3. Vitamin C protection. As part of your skin protection regimen, find yourself a quality vitamin C formulation and topically apply to your skin in conjunction and before you apply your sunscreen. As well as being a potent antioxidant, vitamin C is a tyrosinase inhibitor. Yep, a bit of a mouthful, but worth knowing. Tyrosinase is the enzyme that stimulates melanin (pigment) activity which is activated in your skin by both UVB and UVA. Vitamin C will also protect your skin from the inflammation caused by infrared light (heat), which is often the reason why your pigmentation becomes darker on a hot day even when you are wearing a broad spectrum sunscreen.
4. Vitamin B3 (Niacinamide). Every time you are exposed to sunlight, and in particular UVB your skins natural immunity is put under stress and specifically your Langerhans Cells which are responsible for the immunity of your skin, either retreat or are destroyed with excessive exposure to sunlight. Topically applied vitamin B3 (niacinamide) has been shown to improve the skin’s immunity, enhance the repair of direct and oxidative DNA damage and potentially prevent UV-induced immune suppression.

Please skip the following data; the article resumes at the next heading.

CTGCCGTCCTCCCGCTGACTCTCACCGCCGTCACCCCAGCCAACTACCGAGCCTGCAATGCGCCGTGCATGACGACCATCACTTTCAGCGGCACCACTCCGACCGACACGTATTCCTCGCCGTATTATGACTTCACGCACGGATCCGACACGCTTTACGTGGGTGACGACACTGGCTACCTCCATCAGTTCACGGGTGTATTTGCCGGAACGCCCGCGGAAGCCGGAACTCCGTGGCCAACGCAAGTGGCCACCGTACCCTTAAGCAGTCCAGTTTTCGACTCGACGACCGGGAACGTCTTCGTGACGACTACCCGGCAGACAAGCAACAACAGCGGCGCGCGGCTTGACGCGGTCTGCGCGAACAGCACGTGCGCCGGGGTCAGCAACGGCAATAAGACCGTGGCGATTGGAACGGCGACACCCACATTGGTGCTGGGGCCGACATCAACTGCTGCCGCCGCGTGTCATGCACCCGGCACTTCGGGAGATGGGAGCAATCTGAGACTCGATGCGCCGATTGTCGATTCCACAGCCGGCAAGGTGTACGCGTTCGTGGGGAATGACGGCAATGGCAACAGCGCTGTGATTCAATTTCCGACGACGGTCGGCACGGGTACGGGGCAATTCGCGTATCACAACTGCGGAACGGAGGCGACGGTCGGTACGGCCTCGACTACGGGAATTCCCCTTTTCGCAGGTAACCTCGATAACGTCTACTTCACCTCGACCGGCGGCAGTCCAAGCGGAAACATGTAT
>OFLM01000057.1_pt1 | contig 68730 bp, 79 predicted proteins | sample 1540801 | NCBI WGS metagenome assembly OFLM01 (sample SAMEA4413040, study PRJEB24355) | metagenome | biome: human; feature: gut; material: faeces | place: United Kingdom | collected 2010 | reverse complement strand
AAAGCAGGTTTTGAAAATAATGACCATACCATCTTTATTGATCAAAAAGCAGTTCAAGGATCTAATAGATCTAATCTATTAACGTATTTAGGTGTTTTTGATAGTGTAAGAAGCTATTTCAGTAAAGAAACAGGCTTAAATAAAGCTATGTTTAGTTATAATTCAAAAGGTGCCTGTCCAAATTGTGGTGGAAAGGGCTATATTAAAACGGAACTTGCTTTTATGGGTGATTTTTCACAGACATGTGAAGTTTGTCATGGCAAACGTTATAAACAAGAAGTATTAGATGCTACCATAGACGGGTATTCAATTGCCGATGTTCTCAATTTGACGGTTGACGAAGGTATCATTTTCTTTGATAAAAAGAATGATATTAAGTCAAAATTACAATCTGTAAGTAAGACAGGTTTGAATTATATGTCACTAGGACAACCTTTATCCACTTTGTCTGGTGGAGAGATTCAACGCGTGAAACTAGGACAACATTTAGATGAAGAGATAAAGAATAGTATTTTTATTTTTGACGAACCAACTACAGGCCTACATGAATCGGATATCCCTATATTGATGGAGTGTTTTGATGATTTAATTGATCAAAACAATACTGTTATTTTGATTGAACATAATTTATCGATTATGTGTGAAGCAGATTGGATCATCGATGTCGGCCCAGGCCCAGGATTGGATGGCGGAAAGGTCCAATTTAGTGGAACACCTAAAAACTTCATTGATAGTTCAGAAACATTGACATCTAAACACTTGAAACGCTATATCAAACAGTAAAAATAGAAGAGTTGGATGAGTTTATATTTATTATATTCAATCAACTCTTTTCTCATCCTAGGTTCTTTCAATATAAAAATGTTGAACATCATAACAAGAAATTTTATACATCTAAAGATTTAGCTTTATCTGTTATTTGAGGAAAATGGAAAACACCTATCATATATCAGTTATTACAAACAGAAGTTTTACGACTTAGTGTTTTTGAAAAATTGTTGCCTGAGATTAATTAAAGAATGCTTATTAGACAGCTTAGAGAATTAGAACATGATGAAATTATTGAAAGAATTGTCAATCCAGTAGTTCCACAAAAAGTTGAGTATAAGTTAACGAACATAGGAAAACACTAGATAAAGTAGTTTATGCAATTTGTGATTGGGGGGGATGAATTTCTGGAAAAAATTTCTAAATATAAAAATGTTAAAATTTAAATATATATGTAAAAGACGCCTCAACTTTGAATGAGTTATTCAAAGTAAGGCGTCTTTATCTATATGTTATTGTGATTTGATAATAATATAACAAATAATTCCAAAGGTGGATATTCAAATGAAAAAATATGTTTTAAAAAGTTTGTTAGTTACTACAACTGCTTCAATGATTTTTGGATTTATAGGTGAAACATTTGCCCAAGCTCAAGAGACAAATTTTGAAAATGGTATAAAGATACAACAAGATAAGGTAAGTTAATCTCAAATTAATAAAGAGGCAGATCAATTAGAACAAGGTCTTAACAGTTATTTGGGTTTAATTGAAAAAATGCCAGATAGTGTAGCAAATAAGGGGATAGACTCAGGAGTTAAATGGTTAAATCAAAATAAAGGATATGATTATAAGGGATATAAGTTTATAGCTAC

Where can you find these ingredients? Many skin care companies are beginning to include these ingredients in their formulations, one of my personal favourites (pictured above) is Rationale, formulated by Cosmetic Chemist Richard Parker.
With all this protection are you worried about Vitamin D?
Vitamin D is a very important to every aspect of your health and with all this talk of wearing a sunscreen every day are you getting enough Vitamin D? According to many researches there is no evidence to suggest that wearing sunscreen and seeking shade causes a direct deficiency in Vitamin D. It is far more likely that our indoor lifestyles are to blame for any possible deficiencies, in which case either a Vitamin D supplement or foods sources rich in Vitamin D are the answer. Foods such as eggs, cheese, mushrooms and fish will give the body what it needs to ensure the levels of this all important vitamin are maintained.